I received my first tutorial about men and depression when I was living in the Pittsburgh area and working as a therapist. This was early 1990’s. I had a male client who had presented for “stress” and problems with colleagues and family members. He was mid 40’s and working in the banking industry. I don’t remember which session it was but I can still hear the bellowed response when I suggested to him that he might be depressed.
“I’m not DEPRESSED……I am STRESSED”.
I didn’t challenge him but suggested to him that he consult his primary care doctor for something to help “relieve” his stress. A week later he proudly comes back and tells me that he has been given something for stress. What was it? An antidepressant. I started to observe the ways men talked about their moods, feelings and mental health.
Working in the Pittsburgh area meant that football and the Pittsburgh Steelers were a huge part of everyday life. When I saw an article about Terry Bradshaw and his admission that he had been treated for depression, I ran off copy after copy. If Terry Bradshaw, pro football Hall of Famer, winner of 4 Super Bowls could talk about his depression I believed that other men could also. Sometimes they can.
Two men in the field of psychology have written about the myth of male depression through their own acknowledged experience with depression: their own and that of their fathers. Terrence Real wrote I Don’t Want to Talk About It: Overcoming the Secret Legacy of Male Depression, which came out in paperback in 1998.
Dr. Archibald D Hart, clinical psychologist and Dean Emeritus at Fuller Theological Seminary wrote Unmasking Male Depression: Recognizing the Root Cause to Many Problem Behaviors Such as Anger, Resentment, Abusiveness, Silence, Addictions and Sexual Compulsiveness which was published in 2001.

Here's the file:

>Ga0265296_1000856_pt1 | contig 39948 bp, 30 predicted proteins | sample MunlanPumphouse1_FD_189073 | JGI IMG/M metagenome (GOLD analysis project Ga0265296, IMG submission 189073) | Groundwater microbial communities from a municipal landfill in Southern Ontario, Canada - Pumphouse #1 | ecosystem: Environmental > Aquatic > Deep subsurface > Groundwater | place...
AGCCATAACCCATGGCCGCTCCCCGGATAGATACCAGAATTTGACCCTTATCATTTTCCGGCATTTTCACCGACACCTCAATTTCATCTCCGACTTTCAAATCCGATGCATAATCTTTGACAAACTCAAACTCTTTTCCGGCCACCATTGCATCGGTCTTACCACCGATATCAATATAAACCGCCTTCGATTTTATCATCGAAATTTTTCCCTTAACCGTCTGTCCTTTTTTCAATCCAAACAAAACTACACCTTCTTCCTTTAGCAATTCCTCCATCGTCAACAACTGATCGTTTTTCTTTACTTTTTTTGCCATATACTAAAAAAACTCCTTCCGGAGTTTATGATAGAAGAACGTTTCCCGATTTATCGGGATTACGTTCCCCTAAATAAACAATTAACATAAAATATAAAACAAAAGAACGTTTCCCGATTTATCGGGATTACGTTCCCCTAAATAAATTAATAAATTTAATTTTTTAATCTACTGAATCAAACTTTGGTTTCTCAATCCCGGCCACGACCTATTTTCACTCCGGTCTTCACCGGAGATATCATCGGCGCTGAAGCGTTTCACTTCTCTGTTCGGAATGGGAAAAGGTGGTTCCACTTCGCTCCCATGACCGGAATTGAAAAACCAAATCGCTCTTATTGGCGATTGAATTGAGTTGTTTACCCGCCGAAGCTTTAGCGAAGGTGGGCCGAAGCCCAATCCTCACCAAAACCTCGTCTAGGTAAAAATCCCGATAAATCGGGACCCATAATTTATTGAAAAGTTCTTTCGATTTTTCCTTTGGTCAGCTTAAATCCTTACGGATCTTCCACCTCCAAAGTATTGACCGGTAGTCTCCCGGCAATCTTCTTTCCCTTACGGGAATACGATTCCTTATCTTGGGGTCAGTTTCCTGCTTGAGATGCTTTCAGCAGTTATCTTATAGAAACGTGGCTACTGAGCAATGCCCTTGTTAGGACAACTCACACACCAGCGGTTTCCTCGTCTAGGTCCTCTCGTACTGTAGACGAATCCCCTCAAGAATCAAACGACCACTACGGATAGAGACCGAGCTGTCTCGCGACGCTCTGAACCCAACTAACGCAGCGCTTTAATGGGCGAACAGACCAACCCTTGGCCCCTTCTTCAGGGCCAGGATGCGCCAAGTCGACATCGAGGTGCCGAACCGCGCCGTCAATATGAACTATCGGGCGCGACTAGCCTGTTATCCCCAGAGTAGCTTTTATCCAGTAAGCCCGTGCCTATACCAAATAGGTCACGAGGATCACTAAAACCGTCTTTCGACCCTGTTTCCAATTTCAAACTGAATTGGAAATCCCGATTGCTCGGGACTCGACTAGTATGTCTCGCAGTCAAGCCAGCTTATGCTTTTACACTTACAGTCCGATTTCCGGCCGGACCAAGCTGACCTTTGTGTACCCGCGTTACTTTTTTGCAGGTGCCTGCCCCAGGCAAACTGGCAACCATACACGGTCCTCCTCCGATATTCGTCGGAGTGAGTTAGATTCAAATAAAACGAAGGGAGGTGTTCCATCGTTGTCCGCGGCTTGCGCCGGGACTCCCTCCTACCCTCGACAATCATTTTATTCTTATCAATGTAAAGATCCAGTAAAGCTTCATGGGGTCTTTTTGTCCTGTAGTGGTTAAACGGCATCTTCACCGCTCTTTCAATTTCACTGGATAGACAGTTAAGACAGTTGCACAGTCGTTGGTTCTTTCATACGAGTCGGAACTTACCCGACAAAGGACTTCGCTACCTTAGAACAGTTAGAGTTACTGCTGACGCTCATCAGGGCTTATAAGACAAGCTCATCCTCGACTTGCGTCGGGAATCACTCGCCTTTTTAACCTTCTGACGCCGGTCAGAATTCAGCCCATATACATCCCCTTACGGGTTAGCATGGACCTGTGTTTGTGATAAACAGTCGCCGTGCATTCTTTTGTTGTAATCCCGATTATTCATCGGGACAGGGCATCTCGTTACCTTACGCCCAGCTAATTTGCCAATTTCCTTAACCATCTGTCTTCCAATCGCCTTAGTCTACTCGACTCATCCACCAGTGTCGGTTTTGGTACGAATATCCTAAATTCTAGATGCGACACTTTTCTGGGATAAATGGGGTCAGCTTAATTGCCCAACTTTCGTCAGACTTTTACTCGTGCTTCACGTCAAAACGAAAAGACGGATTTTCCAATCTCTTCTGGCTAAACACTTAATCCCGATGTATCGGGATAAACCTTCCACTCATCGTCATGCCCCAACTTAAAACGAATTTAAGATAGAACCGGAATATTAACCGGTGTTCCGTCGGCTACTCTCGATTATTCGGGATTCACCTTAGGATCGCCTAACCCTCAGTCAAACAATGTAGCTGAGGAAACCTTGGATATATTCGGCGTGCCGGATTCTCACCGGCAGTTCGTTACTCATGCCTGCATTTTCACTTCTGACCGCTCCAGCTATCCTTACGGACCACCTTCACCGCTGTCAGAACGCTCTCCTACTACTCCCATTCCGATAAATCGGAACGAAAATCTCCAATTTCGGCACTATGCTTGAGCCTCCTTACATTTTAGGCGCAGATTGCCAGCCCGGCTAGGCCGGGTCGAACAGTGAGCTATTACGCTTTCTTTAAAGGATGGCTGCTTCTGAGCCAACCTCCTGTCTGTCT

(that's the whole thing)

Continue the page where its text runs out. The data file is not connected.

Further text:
Do men get depressed? Yes they do. It doesn’t appear in many of the same ways that depression is reported or experienced by females. It is more likely to surface with complaints about sleep difficulties, loss of interest in things like work, family, or sex. Men will report fatigue, stomach pain, or headaches, difficulties with concentration and overeating or under eating. They are more likely to demonstrate irritability, rage, and volatility in relationships and work situations.
While women internalize their pain and blame themselves, men externalize their own inner pain by blaming others or by engaging in more high-risk adrenaline type behaviors including an increase in alcohol, sexual compulsivity, working out, excessive work behaviors etc. Being busy, removed or distant can be a mask that hides depression.
Men will have thoughts about suicide or suicide attempts. According to a 2015 report published by the American Foundation For Suicide Prevention (AFSP) and based on statistics taken from the Center for Disease Control and Prevention:
Men are “supposed” to shoulder things and not show vulnerability. Admitting to depression is exposing your flank to the enemy or “being a wimp”. There is a tremendous amount of shame for men to talk about their inner despair. Beliefs about masculinity perpetuate the myth that men are not supposed to express vulnerability. Those myths can kill, and they do.
Depression can be beaten if men are brave enough to seek help. Being a man doesn’t have to just mean being physically strong, impervious to pain and a rock. Sometimes strength is like being a willow tree, strong enough to bend.
I Don’t Want to Talk About It: Overcoming the Secret Legacy of Male Depression by Terrence Real
Unmasking Male Depression:Recognizing the Root Cause to Many Problem Behaviors Such as Anger,Resentment, Abusiveness,Silence,Addictions and Sexual Compulsiveness by Dr. Archibald D Hart